What is copywriting?
Copywriting is one of the most critical elements of any and all forms of marketing and advertising. Copywriting consists of the words, either written or spoken, marketers use to try to get people to take an action after reading or hearing them.
It is like a call-to-action, but on a bigger scale: Copywriters are trying to get people to feel, think, or respond — or, ideally, to Google the slogan or brand to learn more about the campaign. And where a blog post like this one has the luxury of hundreds of words with which to make a case, copywriters only have a few words to make their case. Want to explore more about Copywriting and its traits, Read this article full with Pritish Kumar.
6 Traits of Good Copywriting
1) It tilts your perspective.
Sometimes, all a message needs to break through is a slight shift in angle. We’ve grown so accustomed to blocking out marketing messages, we don’t even see them anymore. One of the most powerful things a copywriter can do is break down a reader’s guard with an unexpected approach. Every story has a myriad of angles — your job as a copywriter is to find the one that resonates.
2) It finds connections.
Let’s say you have to write an ad for a new pair of sneakers. You could take the assignment head on. You could write about the elasticity of the shoe’s sole or the lightweight design. Indeed, many have. Or you could put all of that aside and instead draw the connection between the product and the experience it evokes.
Two things are happening in this ad. First, the copy recognizes that for many, running isn’t about running at all — it’s about solitude, peace, and restoring sanity to an otherwise hectic life. Second, not only does Nike connect the ad to the experience of running, it actually connects to the sound that those shoes make as they hit the pavement.
3) It has a stunning lead.
The following are all headlines or leading sentences from Urban Daddy, an email-based magazine drawing attention to new products, experiences, and eateries.
- “Six days. That’s how long you have until 65% of your body is turkey.”
- “There are 8,760 hours in a year. And just one hour in which a stand will be dispensing gratis latkes with homemade applesauce and sour cream in Harvard Square. Yeah, it’s not fair. But 60 minutes is 60 minutes.”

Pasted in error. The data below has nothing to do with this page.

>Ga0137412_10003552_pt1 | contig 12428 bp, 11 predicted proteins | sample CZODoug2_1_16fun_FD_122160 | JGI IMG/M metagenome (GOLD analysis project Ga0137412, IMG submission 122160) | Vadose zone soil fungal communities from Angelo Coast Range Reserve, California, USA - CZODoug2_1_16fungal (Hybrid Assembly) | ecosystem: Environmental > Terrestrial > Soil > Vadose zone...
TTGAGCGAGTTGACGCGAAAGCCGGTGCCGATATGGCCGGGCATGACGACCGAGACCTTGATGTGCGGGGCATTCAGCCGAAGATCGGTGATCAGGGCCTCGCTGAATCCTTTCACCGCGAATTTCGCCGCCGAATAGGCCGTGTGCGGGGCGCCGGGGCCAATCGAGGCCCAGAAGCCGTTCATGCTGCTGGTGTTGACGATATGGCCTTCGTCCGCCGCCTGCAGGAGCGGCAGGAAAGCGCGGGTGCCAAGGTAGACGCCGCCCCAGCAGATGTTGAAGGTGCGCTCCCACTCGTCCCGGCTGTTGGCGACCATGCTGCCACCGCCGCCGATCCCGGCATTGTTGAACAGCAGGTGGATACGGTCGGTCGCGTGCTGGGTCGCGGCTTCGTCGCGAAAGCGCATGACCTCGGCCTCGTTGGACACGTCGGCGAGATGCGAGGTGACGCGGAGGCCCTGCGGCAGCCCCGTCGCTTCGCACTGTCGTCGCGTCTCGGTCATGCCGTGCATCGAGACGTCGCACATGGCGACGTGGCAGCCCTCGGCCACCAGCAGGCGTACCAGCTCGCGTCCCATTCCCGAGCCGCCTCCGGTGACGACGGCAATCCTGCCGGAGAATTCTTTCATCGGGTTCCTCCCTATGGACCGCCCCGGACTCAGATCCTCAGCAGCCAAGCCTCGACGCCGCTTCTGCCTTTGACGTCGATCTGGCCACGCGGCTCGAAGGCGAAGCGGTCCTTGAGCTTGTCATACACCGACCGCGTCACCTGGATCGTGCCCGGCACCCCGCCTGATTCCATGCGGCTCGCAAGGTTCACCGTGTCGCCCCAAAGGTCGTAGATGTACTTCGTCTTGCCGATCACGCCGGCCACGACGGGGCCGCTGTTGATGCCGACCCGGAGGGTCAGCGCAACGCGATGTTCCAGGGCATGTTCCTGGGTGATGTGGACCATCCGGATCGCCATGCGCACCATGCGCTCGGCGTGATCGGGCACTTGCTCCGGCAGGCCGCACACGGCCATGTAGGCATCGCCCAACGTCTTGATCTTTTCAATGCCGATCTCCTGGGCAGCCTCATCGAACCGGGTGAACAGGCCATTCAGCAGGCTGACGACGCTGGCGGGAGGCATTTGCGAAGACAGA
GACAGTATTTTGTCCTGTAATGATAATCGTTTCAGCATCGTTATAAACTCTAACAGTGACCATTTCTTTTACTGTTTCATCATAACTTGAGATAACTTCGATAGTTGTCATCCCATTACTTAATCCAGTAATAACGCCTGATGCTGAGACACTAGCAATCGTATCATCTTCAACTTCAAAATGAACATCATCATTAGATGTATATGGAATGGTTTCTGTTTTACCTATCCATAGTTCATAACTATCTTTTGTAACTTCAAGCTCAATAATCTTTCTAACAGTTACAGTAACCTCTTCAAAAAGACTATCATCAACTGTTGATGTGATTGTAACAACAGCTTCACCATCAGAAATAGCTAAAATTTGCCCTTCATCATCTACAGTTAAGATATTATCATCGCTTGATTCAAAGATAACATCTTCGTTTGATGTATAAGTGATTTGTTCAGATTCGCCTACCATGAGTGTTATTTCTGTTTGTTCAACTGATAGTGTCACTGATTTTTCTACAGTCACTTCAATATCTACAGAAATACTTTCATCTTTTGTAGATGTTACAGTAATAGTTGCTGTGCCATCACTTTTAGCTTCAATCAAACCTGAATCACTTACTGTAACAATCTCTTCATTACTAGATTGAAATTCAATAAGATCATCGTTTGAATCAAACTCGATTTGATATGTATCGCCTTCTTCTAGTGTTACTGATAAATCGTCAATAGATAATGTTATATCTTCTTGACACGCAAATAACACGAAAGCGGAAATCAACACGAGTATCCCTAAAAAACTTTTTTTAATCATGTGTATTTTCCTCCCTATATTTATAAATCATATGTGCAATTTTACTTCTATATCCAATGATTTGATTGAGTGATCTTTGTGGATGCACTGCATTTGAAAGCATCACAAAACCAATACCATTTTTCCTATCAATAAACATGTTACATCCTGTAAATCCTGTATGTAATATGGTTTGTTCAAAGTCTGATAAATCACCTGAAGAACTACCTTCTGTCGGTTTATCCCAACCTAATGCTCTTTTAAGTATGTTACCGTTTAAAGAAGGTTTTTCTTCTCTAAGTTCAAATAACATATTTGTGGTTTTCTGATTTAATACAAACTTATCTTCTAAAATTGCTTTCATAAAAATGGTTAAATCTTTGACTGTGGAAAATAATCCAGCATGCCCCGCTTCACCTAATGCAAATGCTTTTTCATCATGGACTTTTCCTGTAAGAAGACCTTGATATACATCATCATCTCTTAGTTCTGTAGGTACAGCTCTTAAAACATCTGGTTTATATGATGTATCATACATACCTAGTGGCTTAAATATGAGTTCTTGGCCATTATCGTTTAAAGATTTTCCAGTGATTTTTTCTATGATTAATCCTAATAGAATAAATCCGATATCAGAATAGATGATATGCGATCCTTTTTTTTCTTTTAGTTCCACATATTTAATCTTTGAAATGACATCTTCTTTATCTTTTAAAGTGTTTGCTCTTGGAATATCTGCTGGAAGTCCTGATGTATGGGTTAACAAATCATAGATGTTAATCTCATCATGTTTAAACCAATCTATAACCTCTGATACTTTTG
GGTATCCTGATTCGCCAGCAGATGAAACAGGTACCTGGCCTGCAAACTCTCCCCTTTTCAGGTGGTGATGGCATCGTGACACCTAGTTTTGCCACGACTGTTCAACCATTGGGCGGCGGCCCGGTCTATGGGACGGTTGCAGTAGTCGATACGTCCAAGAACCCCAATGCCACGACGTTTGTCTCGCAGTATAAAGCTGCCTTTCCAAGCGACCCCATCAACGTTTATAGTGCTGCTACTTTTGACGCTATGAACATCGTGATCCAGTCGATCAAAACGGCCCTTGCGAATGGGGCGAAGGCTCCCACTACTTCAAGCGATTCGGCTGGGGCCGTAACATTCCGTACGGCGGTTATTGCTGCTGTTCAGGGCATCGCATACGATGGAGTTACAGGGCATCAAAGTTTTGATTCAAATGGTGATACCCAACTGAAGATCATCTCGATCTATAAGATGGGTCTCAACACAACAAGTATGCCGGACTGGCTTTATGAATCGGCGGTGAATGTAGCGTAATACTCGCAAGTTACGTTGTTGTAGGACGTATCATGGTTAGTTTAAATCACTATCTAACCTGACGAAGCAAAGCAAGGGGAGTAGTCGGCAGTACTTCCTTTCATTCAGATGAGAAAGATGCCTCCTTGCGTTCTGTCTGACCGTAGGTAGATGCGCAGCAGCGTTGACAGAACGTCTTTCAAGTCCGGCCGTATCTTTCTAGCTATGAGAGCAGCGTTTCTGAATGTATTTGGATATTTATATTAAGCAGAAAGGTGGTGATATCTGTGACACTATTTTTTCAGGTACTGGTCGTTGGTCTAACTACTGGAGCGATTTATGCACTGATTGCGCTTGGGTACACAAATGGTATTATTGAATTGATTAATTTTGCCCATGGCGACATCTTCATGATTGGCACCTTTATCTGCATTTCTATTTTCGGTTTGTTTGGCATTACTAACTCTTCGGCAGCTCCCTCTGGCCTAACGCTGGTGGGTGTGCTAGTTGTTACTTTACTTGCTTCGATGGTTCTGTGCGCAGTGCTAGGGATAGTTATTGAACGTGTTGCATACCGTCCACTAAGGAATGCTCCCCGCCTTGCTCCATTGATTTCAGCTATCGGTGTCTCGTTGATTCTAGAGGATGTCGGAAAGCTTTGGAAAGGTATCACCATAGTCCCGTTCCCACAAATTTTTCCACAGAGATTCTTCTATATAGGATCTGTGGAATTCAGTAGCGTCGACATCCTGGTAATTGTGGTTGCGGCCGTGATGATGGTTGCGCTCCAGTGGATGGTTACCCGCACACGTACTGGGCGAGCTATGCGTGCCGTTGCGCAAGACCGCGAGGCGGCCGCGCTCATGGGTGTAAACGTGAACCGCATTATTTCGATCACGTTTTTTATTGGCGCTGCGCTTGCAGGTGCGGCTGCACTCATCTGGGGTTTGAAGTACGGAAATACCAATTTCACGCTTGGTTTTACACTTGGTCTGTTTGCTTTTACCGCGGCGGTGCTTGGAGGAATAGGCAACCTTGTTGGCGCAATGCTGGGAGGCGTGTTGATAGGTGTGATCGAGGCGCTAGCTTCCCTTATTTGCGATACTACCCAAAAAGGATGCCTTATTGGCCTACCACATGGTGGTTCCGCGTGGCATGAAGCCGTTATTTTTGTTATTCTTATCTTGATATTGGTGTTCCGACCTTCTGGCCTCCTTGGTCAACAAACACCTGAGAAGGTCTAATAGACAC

- “Ewoks. Talk about living.”
There’s an adage in copywriting that’s loosely credited to copywriter and business owner Joe Sugarman, which roughly states that the purpose of the headline is to get you to read the first line. The purpose of the first line is to get you to read the second line, and so on. In short, if your first line doesn’t enthrall your readers, all is lost.
4) It is born out of listening.
Seeing its plans to launch yet another gym in the greater Boston region, an outsider might have called the Harrington family a wee bit crazy. The market was already flush with gyms, including a new breed of luxury ones that seemed to be in an arms war for the flashiest perks. Gyms across the region were offering massage services, smoothie bars, and fleets of personal trainers. And Gym It wouldn’t have any of that.
What did Gym It have?
An understanding of its core audience. Before launching its new gym, the brand did a ton of listening to its primary market of gym-goers. For many in Gym It’s target market, the added benefits associated with luxury gyms were nice to have, but came with a lot of baggage — namely expensive rates and overly complex contracts.
In an older blog post, copy blogger’s Robert Bruce put this nicely. “Humble yourself and truly serve your audience, listen to their needs and desires, listen to the language they use,” he said. “If you listen carefully, your audience can eventually give you everything you need, including much of your copy. Get out of their way.
5) It avoids jargon and hyperbole.
Ground breaking. Revolutionary. Business Solutions. Targetable Scale. Ideation. Evidence-based approaches. Industry-wide best practices.
Have I lost you yet?
When writers struggle to convey what is truly special about their company, product, or service, they sometimes fall back on jargon or hyperbole to underscore their point. The truth is, good copywriting doesn’t need dressing up. Good copywriting should speak to the reader in human terms.
6) It cuts out excess.
Good writing gets to the point — and that means cutting out excessive phrases, and rewording your sentences to be more direct. In an ad celebrating its “academic” readership, The Economist playfully demonstrates this below.
How do you rid excess words from your writing? It’s half practice, half knowing where to cut. This article from Daily Writing Tips is one of the most effective summaries I’ve found on precise writing. Included in its tips:
Reduce verb phrases: For instance, turn “The results are suggestive of the fact that” to “The results suggest.”
Reduce wordy phrases to single words: You can change “in order to” into “to.” Another example: Turn “Due to the fact that” into “because.”
Avoid vague nouns: Phrases formed around general nouns like “in the area of” or “on the topic of” clutter sentences.
Read the full list of brevity tips here.
In general, if you can afford to cut without losing the meaning of a sentence, do so. Push yourself to strip down your word count. Turn 50-word homepage copy into 25, then push yourself again to make that 25-word sentence into 15 words. It’s not about brevity so much as it is about making sure every word counts in your writing.